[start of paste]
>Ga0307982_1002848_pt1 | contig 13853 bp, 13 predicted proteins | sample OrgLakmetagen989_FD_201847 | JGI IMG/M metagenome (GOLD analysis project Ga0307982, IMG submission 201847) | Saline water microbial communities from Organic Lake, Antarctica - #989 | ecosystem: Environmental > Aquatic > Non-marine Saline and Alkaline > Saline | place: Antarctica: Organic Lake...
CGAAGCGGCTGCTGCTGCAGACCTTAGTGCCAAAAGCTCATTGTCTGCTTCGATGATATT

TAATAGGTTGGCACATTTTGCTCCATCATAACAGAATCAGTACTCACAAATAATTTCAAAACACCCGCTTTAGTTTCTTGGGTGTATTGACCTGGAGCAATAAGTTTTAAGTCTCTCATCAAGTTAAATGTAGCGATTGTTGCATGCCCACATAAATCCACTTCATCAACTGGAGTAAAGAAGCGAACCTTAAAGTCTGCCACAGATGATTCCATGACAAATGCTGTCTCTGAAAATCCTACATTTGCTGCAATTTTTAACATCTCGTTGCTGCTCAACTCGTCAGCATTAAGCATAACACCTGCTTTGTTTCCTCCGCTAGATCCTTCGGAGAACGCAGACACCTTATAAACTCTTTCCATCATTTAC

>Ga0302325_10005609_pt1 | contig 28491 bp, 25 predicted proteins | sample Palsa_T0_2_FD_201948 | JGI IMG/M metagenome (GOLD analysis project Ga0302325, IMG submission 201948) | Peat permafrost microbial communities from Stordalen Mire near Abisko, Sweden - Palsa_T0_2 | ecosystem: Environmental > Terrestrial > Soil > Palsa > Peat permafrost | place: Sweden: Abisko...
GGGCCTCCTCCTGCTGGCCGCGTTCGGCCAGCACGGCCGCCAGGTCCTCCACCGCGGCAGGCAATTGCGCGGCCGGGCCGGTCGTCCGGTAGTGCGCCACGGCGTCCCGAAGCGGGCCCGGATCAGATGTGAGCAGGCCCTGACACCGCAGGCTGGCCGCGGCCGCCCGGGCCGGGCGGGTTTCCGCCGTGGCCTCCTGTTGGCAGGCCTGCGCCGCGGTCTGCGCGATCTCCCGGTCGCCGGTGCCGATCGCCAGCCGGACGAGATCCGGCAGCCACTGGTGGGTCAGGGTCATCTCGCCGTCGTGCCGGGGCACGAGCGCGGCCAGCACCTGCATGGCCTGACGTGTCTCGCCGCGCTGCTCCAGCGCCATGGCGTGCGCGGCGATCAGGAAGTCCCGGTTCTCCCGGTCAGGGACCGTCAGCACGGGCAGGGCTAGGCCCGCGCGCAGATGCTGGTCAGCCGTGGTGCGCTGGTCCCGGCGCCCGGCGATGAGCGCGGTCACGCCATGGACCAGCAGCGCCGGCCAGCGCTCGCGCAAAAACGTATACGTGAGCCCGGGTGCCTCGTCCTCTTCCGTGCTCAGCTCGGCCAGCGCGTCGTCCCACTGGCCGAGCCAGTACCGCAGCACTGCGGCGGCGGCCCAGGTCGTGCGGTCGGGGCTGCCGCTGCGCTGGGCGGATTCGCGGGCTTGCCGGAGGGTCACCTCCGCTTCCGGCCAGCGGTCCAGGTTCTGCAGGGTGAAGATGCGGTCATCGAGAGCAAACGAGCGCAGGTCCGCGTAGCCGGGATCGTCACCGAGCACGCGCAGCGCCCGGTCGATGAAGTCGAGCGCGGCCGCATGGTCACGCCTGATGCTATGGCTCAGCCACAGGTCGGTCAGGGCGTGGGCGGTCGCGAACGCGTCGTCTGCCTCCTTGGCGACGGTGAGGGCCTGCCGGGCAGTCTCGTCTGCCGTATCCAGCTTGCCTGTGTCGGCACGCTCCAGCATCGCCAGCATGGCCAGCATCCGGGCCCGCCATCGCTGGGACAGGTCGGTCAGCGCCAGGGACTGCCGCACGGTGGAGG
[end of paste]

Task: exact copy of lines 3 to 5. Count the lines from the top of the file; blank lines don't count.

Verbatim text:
TAATAGGTTGGCACATTTTGCTCCATCATAACAGAATCAGTACTCACAAATAATTTCAAAACACCCGCTTTAGTTTCTTGGGTGTATTGACCTGGAGCAATAAGTTTTAAGTCTCTCATCAAGTTAAATGTAGCGATTGTTGCATGCCCACATAAATCCACTTCATCAACTGGAGTAAAGAAGCGAACCTTAAAGTCTGCCACAGATGATTCCATGACAAATGCTGTCTCTGAAAATCCTACATTTGCTGCAATTTTTAACATCTCGTTGCTGCTCAACTCGTCAGCATTAAGCATAACACCTGCTTTGTTTCCTCCGCTAGATCCTTCGGAGAACGCAGACACCTTATAAACTCTTTCCATCATTTAC

>Ga0302325_10005609_pt1 | contig 28491 bp, 25 predicted proteins | sample Palsa_T0_2_FD_201948 | JGI IMG/M metagenome (GOLD analysis project Ga0302325, IMG submission 201948) | Peat permafrost microbial communities from Stordalen Mire near Abisko, Sweden - Palsa_T0_2 | ecosystem: Environmental > Terrestrial > Soil > Palsa > Peat permafrost | place: Sweden: Abisko...
GGGCCTCCTCCTGCTGGCCGCGTTCGGCCAGCACGGCCGCCAGGTCCTCCACCGCGGCAGGCAATTGCGCGGCCGGGCCGGTCGTCCGGTAGTGCGCCACGGCGTCCCGAAGCGGGCCCGGATCAGATGTGAGCAGGCCCTGACACCGCAGGCTGGCCGCGGCCGCCCGGGCCGGGCGGGTTTCCGCCGTGGCCTCCTGTTGGCAGGCCTGCGCCGCGGTCTGCGCGATCTCCCGGTCGCCGGTGCCGATCGCCAGCCGGACGAGATCCGGCAGCCACTGGTGGGTCAGGGTCATCTCGCCGTCGTGCCGGGGCACGAGCGCGGCCAGCACCTGCATGGCCTGACGTGTCTCGCCGCGCTGCTCCAGCGCCATGGCGTGCGCGGCGATCAGGAAGTCCCGGTTCTCCCGGTCAGGGACCGTCAGCACGGGCAGGGCTAGGCCCGCGCGCAGATGCTGGTCAGCCGTGGTGCGCTGGTCCCGGCGCCCGGCGATGAGCGCGGTCACGCCATGGACCAGCAGCGCCGGCCAGCGCTCGCGCAAAAACGTATACGTGAGCCCGGGTGCCTCGTCCTCTTCCGTGCTCAGCTCGGCCAGCGCGTCGTCCCACTGGCCGAGCCAGTACCGCAGCACTGCGGCGGCGGCCCAGGTCGTGCGGTCGGGGCTGCCGCTGCGCTGGGCGGATTCGCGGGCTTGCCGGAGGGTCACCTCCGCTTCCGGCCAGCGGTCCAGGTTCTGCAGGGTGAAGATGCGGTCATCGAGAGCAAACGAGCGCAGGTCCGCGTAGCCGGGATCGTCACCGAGCACGCGCAGCGCCCGGTCGATGAAGTCGAGCGCGGCCGCATGGTCACGCCTGATGCTATGGCTCAGCCACAGGTCGGTCAGGGCGTGGGCGGTCGCGAACGCGTCGTCTGCCTCCTTGGCGACGGTGAGGGCCTGCCGGGCAGTCTCGTCTGCCGTATCCAGCTTGCCTGTGTCGGCACGCTCCAGCATCGCCAGCATGGCCAGCATCCGGGCCCGCCATCGCTGGGACAGGTCGGTCAGCGCCAGGGACTGCCGCACGGTGGAGG